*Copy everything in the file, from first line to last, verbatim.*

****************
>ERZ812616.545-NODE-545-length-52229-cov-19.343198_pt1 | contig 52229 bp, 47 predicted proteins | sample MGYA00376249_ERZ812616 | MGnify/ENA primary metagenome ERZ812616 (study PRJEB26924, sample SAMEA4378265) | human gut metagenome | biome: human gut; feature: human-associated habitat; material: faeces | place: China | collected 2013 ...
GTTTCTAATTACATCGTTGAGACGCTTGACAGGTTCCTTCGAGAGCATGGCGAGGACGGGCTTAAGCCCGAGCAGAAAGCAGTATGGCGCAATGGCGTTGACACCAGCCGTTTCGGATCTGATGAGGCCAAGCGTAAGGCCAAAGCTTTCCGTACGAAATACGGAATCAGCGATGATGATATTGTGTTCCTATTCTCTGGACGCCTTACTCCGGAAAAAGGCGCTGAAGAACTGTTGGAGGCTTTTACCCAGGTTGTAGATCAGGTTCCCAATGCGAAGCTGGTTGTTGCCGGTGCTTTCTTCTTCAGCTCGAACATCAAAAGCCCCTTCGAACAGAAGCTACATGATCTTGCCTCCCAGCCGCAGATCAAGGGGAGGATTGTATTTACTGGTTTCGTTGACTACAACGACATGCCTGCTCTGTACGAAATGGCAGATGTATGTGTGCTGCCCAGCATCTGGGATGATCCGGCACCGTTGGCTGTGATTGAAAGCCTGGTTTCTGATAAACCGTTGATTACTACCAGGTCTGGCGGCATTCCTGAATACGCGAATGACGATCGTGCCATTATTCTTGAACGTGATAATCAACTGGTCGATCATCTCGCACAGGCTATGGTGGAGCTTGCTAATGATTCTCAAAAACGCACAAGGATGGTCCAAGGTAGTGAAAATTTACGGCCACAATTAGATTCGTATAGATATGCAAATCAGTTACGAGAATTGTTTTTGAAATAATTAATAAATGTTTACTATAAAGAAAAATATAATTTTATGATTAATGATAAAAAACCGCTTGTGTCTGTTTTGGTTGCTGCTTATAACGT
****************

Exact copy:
>ERZ812616.545-NODE-545-length-52229-cov-19.343198_pt1 | contig 52229 bp, 47 predicted proteins | sample MGYA00376249_ERZ812616 | MGnify/ENA primary metagenome ERZ812616 (study PRJEB26924, sample SAMEA4378265) | human gut metagenome | biome: human gut; feature: human-associated habitat; material: faeces | place: China | collected 2013 ...
GTTTCTAATTACATCGTTGAGACGCTTGACAGGTTCCTTCGAGAGCATGGCGAGGACGGGCTTAAGCCCGAGCAGAAAGCAGTATGGCGCAATGGCGTTGACACCAGCCGTTTCGGATCTGATGAGGCCAAGCGTAAGGCCAAAGCTTTCCGTACGAAATACGGAATCAGCGATGATGATATTGTGTTCCTATTCTCTGGACGCCTTACTCCGGAAAAAGGCGCTGAAGAACTGTTGGAGGCTTTTACCCAGGTTGTAGATCAGGTTCCCAATGCGAAGCTGGTTGTTGCCGGTGCTTTCTTCTTCAGCTCGAACATCAAAAGCCCCTTCGAACAGAAGCTACATGATCTTGCCTCCCAGCCGCAGATCAAGGGGAGGATTGTATTTACTGGTTTCGTTGACTACAACGACATGCCTGCTCTGTACGAAATGGCAGATGTATGTGTGCTGCCCAGCATCTGGGATGATCCGGCACCGTTGGCTGTGATTGAAAGCCTGGTTTCTGATAAACCGTTGATTACTACCAGGTCTGGCGGCATTCCTGAATACGCGAATGACGATCGTGCCATTATTCTTGAACGTGATAATCAACTGGTCGATCATCTCGCACAGGCTATGGTGGAGCTTGCTAATGATTCTCAAAAACGCACAAGGATGGTCCAAGGTAGTGAAAATTTACGGCCACAATTAGATTCGTATAGATATGCAAATCAGTTACGAGAATTGTTTTTGAAATAATTAATAAATGTTTACTATAAAGAAAAATATAATTTTATGATTAATGATAAAAAACCGCTTGTGTCTGTTTTGGTTGCTGCTTATAACGT